Student Lending: Education Department Announces New Program to Provide Emergency Funds for Lenders to Make Immediate Disbursements

December 16, 2008

On November 20, 2008, the U.S. Department of Education announced its newest program to ensure that students have access to loans made under the Federal Family Education Loan (FFEL) program. Under the newly created Short-Term Purchase Program, the Department will purchase from lenders certain fully disbursed FFEL loans originated for the 2007-08 school year.

The Short-Term Purchase Program is intended to provide enough liquidity to avoid the risk of lenders being incapable of making scheduled disbursements for the remainder of the 2008-09 school year. Through this program, the Department will purchase up to $500 million in loans each week, not to exceed $6.5 billion in the aggregate.

The program will end when the Asset-Backed Commercial Paper Conduit program (discussed below) becomes operational or on February 28, 2009, whichever occurs first.

What Loans Are Eligible?

Fully disbursed Subsidized Stafford, Unsubsidized Stafford, and PLUS loans so long as the loans were first disbursed on or after May 1, 2007 for the loan period beginning on or including July 1, 2007. The loans must have been made to pay the costs of attendance during the 2007-08 school year.

What Loans Are Not Eligible?

  • FFEL Consolidation loans.
  • Loans on which a default claim or other claim for payment has been filed with the guaranty agency.
  • Loans that are more than 210 days delinquent at the proposed time of sale.
  • Loans that are not free and clear of encumbrances, liens, or security interests.

What Will the Department Pay for the Loans?

The Department will purchase eligible loans at 97% of the principal and unpaid interest owed by the borrower — the standard rate of the federal guarantee.

What are Some of the Important Terms and Conditions?

  • Selling lenders must continue to originate new FFEL loans.
  • The Department will only purchase loans with borrower benefits that can be implemented by Federal Student Aid’s current servicing processes.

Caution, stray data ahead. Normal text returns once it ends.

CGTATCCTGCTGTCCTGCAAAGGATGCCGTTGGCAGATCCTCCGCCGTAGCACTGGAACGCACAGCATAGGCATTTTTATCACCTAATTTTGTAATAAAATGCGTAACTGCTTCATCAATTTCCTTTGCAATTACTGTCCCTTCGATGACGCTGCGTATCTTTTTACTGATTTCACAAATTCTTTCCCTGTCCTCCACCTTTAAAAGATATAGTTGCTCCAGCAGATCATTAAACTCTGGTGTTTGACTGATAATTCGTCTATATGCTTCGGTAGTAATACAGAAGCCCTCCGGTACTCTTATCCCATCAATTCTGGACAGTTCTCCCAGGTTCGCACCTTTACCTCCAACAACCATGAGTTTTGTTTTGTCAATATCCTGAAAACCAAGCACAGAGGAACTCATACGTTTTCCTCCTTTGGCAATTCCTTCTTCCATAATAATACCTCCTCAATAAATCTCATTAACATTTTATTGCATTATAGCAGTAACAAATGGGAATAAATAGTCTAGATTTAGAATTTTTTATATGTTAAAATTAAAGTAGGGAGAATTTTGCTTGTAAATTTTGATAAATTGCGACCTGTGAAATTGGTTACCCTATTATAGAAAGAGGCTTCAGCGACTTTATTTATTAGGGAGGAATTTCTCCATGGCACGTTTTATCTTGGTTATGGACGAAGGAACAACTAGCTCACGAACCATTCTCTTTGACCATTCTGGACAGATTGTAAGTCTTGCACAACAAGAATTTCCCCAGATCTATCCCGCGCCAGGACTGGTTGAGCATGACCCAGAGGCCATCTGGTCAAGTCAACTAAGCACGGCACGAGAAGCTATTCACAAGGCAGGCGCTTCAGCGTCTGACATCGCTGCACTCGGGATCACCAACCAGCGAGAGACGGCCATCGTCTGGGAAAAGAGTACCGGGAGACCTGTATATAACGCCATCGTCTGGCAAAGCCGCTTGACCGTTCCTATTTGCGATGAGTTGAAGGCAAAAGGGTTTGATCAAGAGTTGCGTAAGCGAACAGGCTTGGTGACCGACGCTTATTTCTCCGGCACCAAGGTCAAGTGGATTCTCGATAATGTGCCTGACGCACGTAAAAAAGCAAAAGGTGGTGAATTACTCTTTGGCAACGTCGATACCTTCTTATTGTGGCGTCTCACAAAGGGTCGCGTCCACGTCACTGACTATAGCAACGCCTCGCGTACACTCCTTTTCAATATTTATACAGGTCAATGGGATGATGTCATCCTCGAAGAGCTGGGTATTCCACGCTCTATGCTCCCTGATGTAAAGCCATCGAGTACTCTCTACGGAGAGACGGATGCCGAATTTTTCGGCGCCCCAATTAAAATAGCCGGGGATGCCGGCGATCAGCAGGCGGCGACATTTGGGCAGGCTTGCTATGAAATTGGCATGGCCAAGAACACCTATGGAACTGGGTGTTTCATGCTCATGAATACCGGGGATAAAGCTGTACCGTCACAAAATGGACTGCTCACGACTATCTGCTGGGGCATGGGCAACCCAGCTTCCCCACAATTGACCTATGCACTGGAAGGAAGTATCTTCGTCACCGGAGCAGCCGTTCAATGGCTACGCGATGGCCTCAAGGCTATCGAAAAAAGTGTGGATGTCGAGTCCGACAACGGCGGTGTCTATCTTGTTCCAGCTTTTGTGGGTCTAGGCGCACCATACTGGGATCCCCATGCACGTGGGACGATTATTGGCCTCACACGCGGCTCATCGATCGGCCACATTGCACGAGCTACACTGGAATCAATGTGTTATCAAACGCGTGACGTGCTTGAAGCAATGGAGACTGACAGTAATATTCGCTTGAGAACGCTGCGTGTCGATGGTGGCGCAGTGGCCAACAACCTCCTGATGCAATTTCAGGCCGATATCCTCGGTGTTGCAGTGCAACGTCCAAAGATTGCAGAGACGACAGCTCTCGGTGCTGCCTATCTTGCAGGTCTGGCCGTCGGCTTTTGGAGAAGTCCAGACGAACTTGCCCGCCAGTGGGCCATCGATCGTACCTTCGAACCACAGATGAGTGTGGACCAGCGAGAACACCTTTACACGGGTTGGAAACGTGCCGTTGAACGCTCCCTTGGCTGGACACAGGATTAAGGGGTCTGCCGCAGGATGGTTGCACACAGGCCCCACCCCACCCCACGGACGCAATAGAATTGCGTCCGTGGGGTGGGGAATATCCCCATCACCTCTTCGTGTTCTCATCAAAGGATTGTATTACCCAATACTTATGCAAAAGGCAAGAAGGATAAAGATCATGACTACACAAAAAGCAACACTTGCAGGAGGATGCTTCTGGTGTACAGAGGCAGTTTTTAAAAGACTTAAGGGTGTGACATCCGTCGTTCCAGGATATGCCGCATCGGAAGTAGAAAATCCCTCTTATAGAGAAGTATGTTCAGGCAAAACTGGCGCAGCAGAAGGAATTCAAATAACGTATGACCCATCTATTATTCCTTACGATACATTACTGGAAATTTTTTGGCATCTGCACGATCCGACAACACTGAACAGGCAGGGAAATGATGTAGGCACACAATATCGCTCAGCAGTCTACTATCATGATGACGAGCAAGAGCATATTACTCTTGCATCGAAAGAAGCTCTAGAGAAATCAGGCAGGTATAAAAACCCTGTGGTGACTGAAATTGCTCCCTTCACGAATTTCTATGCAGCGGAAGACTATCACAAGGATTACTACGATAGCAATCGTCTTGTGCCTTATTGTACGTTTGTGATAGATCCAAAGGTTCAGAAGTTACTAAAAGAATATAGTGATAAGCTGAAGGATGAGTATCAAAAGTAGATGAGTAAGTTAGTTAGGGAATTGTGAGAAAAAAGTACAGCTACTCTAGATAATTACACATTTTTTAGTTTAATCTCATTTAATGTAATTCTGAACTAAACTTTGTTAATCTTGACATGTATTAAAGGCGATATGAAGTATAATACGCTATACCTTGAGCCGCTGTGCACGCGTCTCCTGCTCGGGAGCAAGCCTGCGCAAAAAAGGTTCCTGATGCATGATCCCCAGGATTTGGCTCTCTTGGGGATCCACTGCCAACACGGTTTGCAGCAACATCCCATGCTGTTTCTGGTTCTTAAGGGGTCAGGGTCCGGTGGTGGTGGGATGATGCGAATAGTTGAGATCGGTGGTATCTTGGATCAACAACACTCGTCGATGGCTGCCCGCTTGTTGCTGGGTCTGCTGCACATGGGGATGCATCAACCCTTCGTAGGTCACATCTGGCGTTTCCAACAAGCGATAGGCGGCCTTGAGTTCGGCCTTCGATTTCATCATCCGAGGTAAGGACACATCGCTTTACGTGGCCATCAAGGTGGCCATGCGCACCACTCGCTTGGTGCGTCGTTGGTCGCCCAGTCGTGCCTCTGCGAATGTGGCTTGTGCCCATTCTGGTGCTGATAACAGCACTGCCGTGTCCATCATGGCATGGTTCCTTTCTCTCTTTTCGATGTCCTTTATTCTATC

• The Department will not purchase loans where a cash rebate was promised to the borrower.

What is the Asset-Backed Commercial Paper Conduit Program?

On November 10, 2008, the Department announced that it would provide liquidity support to one or more Asset-Backed Commercial Paper (ABCP) conduits that purchase FFEL loans.

All fully disbursed, non-consolidation FFEL loans awarded between October 1, 2003 and July 1, 2009 will be eligible for purchase by the conduit(s), which, in turn, will issue and sell commercial paper that is backed by the pool.

The Department will provide liquidity support by promising to purchase the student loans, at a later date and at a prearranged price, in the event the commercial paper cannot be reissued or rolled at maturity and the conduit has insufficient funds to repay the commercial paper investors.

Is the Federal Government Doing Anything Else to Jumpstart the Student Lending Industry?

The Department is implementing Purchase of Participation Interests and Loan Purchase programs to cover loans originated for the 2009-10 school year. Those programs will replicate the current programs that cover only the 2008-09 school year.

In addition, the Department has stated that it is taking the steps necessary to ensure that its Lender-of-Last-Resort program is ready to be used, if necessary.

And the U.S. Department of Treasury, under the Troubled Assets Relief Program (TARP), is taking actions. On November 25, 2008, Secretary Paulson announced that Treasury will allocate $20 billion to back a lending facility for the consumer asset backed securities market established by the Federal Reserve Bank of New York.

The facility, known as the Term Asset Backed Securities (ABS) Loan Facility, is intended to assist the credit markets in accommodating the credit needs of consumers and small businesses by facilitating the issuance of ABS and improving ABS market conditions. The underlying credit exposures of eligible securities initially must be newly or recently originated auto loans, student loans, credit card loans or small business loans guaranteed by the U.S. Small Business Administration.